She said that Good Girls Go to Heaven (Bad Girls Go Everywhere): Who is Mae West?

In the 1930s, Mae West creates the politics and aesthetics of slat-slutdom and questions the roles in which women are degraded. She entertains while criticizing Puritan morality. She wants the “right to libertinism” for herself and women.

By Jane Dickens Published on 12 Şubat 2024 : 18:49.
She said that Good Girls Go to Heaven (Bad Girls Go Everywhere): Who is Mae West?

In the thirties, when feminist criticism had not yet begun to disturb the cinema, Mary Jane West, who alone was disturbing enough and challenged the hypocritical understanding of morality, was born in Brooklyn on August 17, 1893.

She changed her name to Mae because she thought the letters a and e looked good together. At a young age, she performed in theaters and vaudeville shows in Brooklyn.

Mary Jane "Mae" West (August 17, 1893 – November 22, 1980) was an American actress, singer, comedian, screenwriter, and playwright whose career spanned over seven decades. Considered a sex symbol, she was known for her breezy sexual independence and her lighthearted bawdy double entendres, often delivered in a husky contralto voice. She was active in vaudeville and on stage in New York City before moving to Los Angeles to begin a career in the film industry.

Her first play on Broadway, which she wrote and performed in 1926, was a sex comedy called Sex, whose actors were all transvestites. The play causes trouble on Broadway, Mae is imprisoned, and then the "scandal" goes beyond Broadway. Thus, Mae's path is opened to Hollywood, which has a penchant for scandals. Film offers come one after another. She entered Hollywood with Night After Night (1932), which she wrote and starred in.

But she sets out on this journey as Mae. In fact, her role in the movie is clear, but as the director puts it, "She steals everything except the camera." The movie breaks box office records, becomes the Academy's Best Picture nominee, and also makes Cary Grant a star. Mae describes her "discovery" of Cary Grant as follows:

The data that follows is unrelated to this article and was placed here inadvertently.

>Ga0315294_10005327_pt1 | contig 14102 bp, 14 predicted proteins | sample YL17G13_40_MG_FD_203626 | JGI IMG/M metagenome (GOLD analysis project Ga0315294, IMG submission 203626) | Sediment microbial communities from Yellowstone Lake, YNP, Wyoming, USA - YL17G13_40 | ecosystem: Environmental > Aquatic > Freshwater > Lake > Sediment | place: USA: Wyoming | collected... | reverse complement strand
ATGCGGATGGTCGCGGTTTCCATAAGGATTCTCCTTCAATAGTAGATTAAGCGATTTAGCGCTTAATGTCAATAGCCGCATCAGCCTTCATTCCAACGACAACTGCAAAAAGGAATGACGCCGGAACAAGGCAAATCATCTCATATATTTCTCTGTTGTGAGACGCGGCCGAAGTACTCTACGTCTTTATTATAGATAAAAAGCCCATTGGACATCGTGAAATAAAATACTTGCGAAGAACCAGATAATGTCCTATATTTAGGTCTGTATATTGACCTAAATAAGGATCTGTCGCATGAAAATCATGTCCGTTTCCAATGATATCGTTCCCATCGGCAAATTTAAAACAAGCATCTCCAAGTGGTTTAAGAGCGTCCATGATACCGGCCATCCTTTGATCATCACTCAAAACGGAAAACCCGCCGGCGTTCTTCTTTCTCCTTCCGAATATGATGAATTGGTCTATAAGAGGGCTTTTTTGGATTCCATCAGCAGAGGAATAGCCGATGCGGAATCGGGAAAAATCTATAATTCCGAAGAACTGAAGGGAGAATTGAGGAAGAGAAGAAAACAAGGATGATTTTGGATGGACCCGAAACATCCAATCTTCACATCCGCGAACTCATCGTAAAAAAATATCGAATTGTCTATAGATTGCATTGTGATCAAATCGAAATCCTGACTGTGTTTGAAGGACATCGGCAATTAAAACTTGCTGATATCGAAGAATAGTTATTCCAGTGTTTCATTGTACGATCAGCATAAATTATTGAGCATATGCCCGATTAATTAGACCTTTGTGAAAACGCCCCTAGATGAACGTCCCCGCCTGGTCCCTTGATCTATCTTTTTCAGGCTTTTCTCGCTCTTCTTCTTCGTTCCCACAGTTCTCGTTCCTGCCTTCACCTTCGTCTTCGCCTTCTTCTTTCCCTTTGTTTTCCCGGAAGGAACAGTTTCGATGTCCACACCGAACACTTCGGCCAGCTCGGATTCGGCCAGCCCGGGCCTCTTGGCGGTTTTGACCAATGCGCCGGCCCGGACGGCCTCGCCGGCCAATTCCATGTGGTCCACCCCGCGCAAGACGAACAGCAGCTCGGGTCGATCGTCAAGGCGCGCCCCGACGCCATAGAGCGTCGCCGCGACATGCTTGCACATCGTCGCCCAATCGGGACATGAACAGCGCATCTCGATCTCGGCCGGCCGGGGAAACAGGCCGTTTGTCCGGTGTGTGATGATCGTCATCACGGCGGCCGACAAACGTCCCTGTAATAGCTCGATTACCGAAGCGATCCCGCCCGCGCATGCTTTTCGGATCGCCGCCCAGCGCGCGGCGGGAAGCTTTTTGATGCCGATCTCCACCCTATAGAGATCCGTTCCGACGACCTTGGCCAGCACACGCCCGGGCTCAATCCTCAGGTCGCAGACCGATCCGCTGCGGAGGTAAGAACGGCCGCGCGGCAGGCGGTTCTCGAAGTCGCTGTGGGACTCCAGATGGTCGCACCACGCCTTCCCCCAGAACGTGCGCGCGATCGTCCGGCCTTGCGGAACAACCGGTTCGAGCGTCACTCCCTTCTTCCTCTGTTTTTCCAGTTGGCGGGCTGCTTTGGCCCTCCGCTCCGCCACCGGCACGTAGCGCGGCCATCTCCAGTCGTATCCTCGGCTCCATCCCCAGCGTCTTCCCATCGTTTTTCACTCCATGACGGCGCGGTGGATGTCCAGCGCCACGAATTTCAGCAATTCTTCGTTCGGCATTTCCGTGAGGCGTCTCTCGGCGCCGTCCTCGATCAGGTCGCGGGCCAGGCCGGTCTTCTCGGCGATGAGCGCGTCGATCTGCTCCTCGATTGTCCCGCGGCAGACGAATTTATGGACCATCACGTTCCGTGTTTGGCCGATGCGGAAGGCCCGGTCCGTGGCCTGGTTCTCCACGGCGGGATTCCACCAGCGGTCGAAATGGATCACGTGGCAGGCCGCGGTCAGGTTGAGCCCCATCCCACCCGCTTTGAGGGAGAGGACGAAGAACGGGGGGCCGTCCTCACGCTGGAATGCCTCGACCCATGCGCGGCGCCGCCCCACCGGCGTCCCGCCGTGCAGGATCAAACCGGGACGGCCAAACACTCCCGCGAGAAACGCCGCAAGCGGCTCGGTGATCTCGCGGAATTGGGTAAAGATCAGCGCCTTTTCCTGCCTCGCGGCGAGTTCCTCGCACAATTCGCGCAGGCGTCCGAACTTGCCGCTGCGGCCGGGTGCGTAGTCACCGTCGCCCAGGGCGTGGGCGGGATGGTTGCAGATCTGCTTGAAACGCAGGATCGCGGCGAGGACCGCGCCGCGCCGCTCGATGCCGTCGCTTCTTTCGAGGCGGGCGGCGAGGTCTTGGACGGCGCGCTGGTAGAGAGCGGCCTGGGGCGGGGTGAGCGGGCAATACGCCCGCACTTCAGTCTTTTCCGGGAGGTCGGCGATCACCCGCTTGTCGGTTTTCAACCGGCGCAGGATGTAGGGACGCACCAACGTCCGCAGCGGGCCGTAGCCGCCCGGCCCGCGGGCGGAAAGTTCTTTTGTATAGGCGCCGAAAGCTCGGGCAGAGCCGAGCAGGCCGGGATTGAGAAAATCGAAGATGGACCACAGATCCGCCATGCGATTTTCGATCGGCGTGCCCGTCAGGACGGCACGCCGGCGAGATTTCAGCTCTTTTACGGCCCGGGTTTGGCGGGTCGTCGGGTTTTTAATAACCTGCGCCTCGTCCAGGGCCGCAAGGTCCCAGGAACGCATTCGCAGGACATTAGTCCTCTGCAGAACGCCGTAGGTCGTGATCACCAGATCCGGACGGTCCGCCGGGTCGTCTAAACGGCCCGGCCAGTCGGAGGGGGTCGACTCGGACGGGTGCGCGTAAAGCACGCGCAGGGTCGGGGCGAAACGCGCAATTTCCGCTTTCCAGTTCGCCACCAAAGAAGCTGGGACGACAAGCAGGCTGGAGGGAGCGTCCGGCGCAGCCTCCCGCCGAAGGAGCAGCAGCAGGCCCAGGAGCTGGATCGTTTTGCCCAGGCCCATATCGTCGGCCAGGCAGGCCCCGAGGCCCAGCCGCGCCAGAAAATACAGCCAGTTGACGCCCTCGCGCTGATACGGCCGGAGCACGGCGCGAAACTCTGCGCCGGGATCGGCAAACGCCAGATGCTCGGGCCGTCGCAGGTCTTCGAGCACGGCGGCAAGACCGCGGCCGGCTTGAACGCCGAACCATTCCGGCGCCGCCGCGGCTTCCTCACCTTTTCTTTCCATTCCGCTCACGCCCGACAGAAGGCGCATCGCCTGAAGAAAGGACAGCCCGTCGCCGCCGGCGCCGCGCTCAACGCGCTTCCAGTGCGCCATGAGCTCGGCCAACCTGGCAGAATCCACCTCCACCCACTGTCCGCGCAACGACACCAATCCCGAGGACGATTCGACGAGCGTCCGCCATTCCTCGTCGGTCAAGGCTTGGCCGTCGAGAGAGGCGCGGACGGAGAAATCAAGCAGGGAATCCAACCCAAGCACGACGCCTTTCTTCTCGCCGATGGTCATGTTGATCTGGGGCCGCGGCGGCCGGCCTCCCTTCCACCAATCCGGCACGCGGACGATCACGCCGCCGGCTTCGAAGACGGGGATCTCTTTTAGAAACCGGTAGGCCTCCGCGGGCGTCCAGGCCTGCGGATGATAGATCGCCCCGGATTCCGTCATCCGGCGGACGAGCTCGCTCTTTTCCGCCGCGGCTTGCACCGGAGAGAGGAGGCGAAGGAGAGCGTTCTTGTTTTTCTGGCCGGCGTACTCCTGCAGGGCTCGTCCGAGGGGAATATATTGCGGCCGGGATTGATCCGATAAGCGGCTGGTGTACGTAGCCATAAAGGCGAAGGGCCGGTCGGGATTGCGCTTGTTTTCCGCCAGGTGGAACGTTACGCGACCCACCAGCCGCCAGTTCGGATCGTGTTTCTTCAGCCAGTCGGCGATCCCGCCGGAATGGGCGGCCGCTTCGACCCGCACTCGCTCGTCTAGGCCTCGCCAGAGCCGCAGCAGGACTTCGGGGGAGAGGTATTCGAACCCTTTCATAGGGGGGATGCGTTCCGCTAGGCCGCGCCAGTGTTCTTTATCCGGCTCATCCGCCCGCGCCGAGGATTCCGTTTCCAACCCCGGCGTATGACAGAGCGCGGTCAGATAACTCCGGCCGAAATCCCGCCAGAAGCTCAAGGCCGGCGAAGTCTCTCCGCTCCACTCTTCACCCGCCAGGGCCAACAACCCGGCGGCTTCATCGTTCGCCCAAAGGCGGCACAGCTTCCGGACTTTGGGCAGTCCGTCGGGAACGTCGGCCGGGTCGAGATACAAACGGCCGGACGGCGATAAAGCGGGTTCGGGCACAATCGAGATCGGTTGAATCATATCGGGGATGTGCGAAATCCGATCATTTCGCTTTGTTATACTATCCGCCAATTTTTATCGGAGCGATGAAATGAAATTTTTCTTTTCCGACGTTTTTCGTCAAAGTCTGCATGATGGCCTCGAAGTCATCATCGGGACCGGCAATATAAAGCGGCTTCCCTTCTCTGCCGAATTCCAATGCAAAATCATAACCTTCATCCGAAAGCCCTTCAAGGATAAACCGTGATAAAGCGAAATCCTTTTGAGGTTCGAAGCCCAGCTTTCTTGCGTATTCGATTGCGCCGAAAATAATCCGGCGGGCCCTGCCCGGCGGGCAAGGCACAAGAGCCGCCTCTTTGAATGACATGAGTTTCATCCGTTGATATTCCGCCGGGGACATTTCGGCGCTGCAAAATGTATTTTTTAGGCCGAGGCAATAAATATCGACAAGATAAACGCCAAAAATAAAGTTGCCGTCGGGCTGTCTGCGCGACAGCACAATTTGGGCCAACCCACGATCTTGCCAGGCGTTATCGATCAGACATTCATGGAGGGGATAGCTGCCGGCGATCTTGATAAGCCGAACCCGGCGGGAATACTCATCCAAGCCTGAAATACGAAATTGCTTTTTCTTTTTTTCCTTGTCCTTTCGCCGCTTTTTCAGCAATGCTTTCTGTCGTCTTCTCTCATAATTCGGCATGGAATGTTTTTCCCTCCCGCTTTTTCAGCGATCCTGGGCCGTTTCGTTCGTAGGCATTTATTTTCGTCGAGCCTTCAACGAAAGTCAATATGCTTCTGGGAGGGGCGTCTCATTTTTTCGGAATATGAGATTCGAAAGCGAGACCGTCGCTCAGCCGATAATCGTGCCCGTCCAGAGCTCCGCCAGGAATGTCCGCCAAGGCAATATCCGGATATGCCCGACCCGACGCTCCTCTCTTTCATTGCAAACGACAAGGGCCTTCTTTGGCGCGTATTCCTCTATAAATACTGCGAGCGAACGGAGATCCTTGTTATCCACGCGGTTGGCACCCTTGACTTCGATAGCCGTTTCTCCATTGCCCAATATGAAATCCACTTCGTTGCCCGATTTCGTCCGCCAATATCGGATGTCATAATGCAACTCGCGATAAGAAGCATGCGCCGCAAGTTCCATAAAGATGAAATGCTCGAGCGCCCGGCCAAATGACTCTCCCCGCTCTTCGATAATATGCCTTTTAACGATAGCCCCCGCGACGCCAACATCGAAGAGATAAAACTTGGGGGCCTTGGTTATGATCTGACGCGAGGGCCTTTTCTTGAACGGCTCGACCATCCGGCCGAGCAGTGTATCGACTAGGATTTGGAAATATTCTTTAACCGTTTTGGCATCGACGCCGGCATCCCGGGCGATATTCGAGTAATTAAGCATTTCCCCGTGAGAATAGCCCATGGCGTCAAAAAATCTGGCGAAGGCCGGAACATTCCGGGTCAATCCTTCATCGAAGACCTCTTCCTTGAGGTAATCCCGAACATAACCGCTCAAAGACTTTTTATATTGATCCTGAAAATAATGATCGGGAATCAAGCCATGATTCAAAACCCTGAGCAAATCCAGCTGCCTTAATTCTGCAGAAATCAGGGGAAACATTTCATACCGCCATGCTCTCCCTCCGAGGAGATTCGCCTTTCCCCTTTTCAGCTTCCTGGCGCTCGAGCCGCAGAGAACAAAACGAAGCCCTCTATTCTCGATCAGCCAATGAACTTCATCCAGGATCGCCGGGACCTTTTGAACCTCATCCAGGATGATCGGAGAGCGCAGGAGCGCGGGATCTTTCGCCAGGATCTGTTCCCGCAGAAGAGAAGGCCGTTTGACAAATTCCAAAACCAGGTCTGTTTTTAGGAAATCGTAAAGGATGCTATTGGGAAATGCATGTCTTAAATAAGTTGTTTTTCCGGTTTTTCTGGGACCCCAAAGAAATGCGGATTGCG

"(In the office, while looking at a catalog with photos of male actor candidates) I saw the handsome man walking and asked who she was. They looked and said; he is Cary Grant, they don't have pictures yet but we have done some tests. I said: If this man can talk, I will buy him."

In the movie Night After Night; Mae enters the hall dressed in diamonds and furs, and the gentleman waiting for her says, "My God, what diamonds." Mae winks: “God did little to help me get these diamonds, honey.”

In 1933, she adapted a play she had written before and produced She Done Him Wrong and I'm No Angel. Of course, her films make you think of "classic Mae" with their humor and aesthetics. When she enters an office in She Done Him Wrong, she says to half a dozen men staring at her, "I'm so tired today, guys, a few of you need to get home well-behaved."

Mae asks: “How is it that a man who makes sex jokes and shows his admiration and desires to a woman is a complimenting gentleman, but when a woman does these things, she becomes a slut?”

In the 1930s, she created the politics and aesthetics of slat-slutdom and questioned the roles in which women were degraded. She entertains while criticizing Puritan morality. She wants the "right to be a womanizer" for herself and women. She does not hesitate to say, "When I am good, I am good, but when I am bad, I am better."

While his films shatter box office records, trusts and studios unite against him and censorship mechanisms are established. The Hearst Press Trust launches a full-blown attack against Mae.

As a result of the trust's pressure on the government, the US National Moral League is established. The Hays Code is passed, imposing censorship on all US cinema. Studios create the Motion Picture Production Code. Thus, Mae is prevented from making movies by legal and illegal means. Under these circumstances, she left cinema, or rather cinema abandoned her, after The Heat's On, which she made in 1943.

In the seventies, when the specter of feminism surrounded the whole world, American feminists inevitably came across Mae while searching for the "ancient" traces of feminism. As you know, women's solidarity takes people out of isolation. She starred in the films Myra Breckinridge (1970) at the age of 77 and Sextette (1977) at the age of 85. Before November 22, 1980, she published her life in a book: Goodness Had Nothing to Do with It.

However, Mae helped us a lot in our cinema journey, rebellion, and laughter with her many concise and brave ideas and actions such as "Good girls go to heaven, bad girls go everywhere", "I'm single because I was born this way", "I don't care about the men in my life, I care about the life in my men".

"I'm glad you're Mae...”